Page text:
Generative AI presents businesses with endless opportunities to innovate and boost efficiency. On a larger scale, it promises to help grow the economy and even solve global crises like climate change.
But as with most emerging technologies, AI comes with its own set of risks. And with stakeholders demanding ethical practices from those they work with, getting it wrong is costly.
As IT professionals, it’s our responsibility to consider the impact of our decisions so that we can reap the rewards of AI while keeping everyone safe.
What are the risks of working with AI?
AI poses a whole host of threats that could harm individuals as well as organisations. These include:
- Loss of human control over decisions
- Environmental damage
- Reinforcing biases and inequalities
- Job displacement
- Security risks
- Deception such as fraud and deepfakes
- Negative effects on human rights
- Infringement of intellectual property rights
- Lack of accessibility
Let’s explore a couple of these in more detail.
If AI systems are trained on biased datasets, they can perpetuate and even amplify these biases. Imagine an AI application that uses historical data to inform hiring decisions. If the data contains biases that have influenced previous hires, the AI will use these to guide future decisions, potentially leading to discrimination. The technology may even exaggerate the biases it finds, worsening inequality within the organisation.
Developing and running AI systems requires significant computational power and energy-intensive data centres. The larger and more complex these systems become, the more energy they demand and the more carbon they emit.
Managing the risks of AI:
Some have called for a pause in AI development to avoid facing these risks. But at BCS, we believe there are better ways of mitigating them so that everyone can benefit from AI safely. We’re confident that, with the right professional standards in place, the technology can transform our lives for the better.
In a recent survey, 88% of our members told us the UK should take an international lead on ethical standards in AI, and 8 out of 10 think organisations should have to publish ethical policies on their use of AI. While we still have a long way to go, there are plenty of steps we can take right now.
Is AI the right solution?
While it seems like everyone is using AI to get ahead, it’s not right for every project or organisation. Follow these tips when deciding whether to use it to develop new solutions:
- Clearly define the problem you’re trying to solve
- Ensure the project fits with your broader startegy and values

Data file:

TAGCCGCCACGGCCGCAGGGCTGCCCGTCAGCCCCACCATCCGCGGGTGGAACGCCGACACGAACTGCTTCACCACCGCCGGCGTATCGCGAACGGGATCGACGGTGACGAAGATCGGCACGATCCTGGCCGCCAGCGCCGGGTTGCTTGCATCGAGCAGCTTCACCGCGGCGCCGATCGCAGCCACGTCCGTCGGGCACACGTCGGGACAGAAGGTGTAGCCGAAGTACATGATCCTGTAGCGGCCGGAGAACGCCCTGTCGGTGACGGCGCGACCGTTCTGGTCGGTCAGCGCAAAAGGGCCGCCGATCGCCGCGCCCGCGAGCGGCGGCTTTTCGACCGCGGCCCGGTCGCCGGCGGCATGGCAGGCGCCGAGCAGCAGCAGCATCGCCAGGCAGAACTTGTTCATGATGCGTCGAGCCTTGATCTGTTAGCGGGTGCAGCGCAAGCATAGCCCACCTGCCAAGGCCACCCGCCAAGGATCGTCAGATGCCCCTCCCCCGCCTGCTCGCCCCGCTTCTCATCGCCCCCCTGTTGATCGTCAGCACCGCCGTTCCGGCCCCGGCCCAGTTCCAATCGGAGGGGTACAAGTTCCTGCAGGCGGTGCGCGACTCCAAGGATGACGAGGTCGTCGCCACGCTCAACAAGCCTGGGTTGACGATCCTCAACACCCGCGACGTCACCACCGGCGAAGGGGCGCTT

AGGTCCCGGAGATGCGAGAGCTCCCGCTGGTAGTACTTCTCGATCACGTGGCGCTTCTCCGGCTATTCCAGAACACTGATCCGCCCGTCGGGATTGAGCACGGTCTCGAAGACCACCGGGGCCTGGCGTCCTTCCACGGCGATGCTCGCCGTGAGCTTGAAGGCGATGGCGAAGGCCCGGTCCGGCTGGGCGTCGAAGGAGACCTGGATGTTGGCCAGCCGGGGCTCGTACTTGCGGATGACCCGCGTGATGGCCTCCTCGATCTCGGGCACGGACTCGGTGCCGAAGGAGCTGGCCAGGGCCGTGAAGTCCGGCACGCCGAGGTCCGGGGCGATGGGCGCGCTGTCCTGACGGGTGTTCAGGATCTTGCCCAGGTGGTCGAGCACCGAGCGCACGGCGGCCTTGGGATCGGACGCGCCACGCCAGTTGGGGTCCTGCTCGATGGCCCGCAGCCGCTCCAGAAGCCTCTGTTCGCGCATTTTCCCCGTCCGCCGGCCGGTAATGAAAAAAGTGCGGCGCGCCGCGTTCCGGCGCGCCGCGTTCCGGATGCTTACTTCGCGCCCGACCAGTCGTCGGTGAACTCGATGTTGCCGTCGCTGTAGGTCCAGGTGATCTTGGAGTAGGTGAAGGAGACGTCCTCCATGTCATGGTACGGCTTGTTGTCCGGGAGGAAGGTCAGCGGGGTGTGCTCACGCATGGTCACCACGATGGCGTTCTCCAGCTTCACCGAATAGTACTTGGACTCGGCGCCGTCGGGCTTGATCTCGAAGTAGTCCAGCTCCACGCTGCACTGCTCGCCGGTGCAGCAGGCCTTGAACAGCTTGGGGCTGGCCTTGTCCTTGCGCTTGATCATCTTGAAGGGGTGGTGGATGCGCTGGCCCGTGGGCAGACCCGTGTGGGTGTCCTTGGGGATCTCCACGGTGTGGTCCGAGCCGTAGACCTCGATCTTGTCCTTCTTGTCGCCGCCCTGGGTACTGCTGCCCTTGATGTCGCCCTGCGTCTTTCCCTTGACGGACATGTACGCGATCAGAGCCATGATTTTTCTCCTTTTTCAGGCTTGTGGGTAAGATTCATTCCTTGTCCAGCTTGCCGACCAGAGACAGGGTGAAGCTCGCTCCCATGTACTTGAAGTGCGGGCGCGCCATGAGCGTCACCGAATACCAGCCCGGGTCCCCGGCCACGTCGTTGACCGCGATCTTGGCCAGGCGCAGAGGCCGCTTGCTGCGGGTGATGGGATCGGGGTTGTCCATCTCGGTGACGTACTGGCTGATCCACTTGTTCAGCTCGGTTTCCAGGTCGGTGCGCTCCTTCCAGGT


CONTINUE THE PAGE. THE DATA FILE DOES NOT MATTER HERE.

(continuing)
- Analyse external factors that impact the decision
- Check the project complies with relevant regulations
- Gather accurate and thorough project requirements
- Establish robust data sources
- Ensure your computing infrastructure is sufficient
- Check you have the technical expertise to deliver the project
Using AI ethically
Once you’ve decided to use AI to power your next project, build ethics into every stage of the design and development process.
Use tools like risk assessment, security standards, audits, and data governance to manage your data responsibly.
Ensure you trust the data you’re using to train your AI model and choose the right training approach and algorithm depending on what you’re trying to achieve.
Testers should thoroughly understand what they’re assessing, the challenges to look out for, and how to align testing with ethical principles.
Once the system is live, proactively monitor and maintain it to ensure it continues to run safely and in the way you intended.
Consider the factors that influence AI’s environmental impact, including:
- Data centre efficiency
- Your supply chain
- Choice of algorithm
- Low code/no-code programming
- Effective environmental impact reporting
Could apprenticeships be the answer?
To get all this right, AI must be managed by competent, ethical, and accountable professionals. Thankfully, apprenticeships can help you achieve this, and they’re a fantastic way to develop both new and existing team members.
While digital apprenticeships follow nationally recognised standards, they let you develop skills that are specific to your organisation at the same time. They’re also extremely cost-effective for everyone involved; while you’ll receive government funding to train employees, your apprentices will get paid to learn instead of forking out for expensive alternatives.
BCS is a leading end-point assessment organisation for 25 digital apprenticeship standards including the Artificial Intelligence Data Specialist (level 7). This programme supports learners to develop AI solutions that comply with ethical best practices, regulatory requirements, and your own internal standards.
Other ways to upskill your team:
Apprenticeships aren’t the only option, and there are plenty of other ways to equip your team to develop AI ethically. Our new Foundation Certificate in the Ethical Build of AI will launch in early 2024 as part of the Lord Mayor of London’s Ethical AI Initiative. The programme will teach professionals how to manage the risks that come with building AI-powered systems by applying a clear set of ethical principles.
Sustainability goes hand in hand with ethical AI development, and we’ve also produced a series of green IT learning modules that help professionals cut carbon emissions by using technology more wisely.
Want to give team members a broader understanding of AI? We also offer an AI Foundation Pathway made up of 12 bite-size awards, including two devoted to ethics.
Ready to equip your team to develop AI ethically and sustainably? Get in touch now to find an approach that works for you.
Written by Annette Allmark, L&D Director, BCS, The Chartered Institute for IT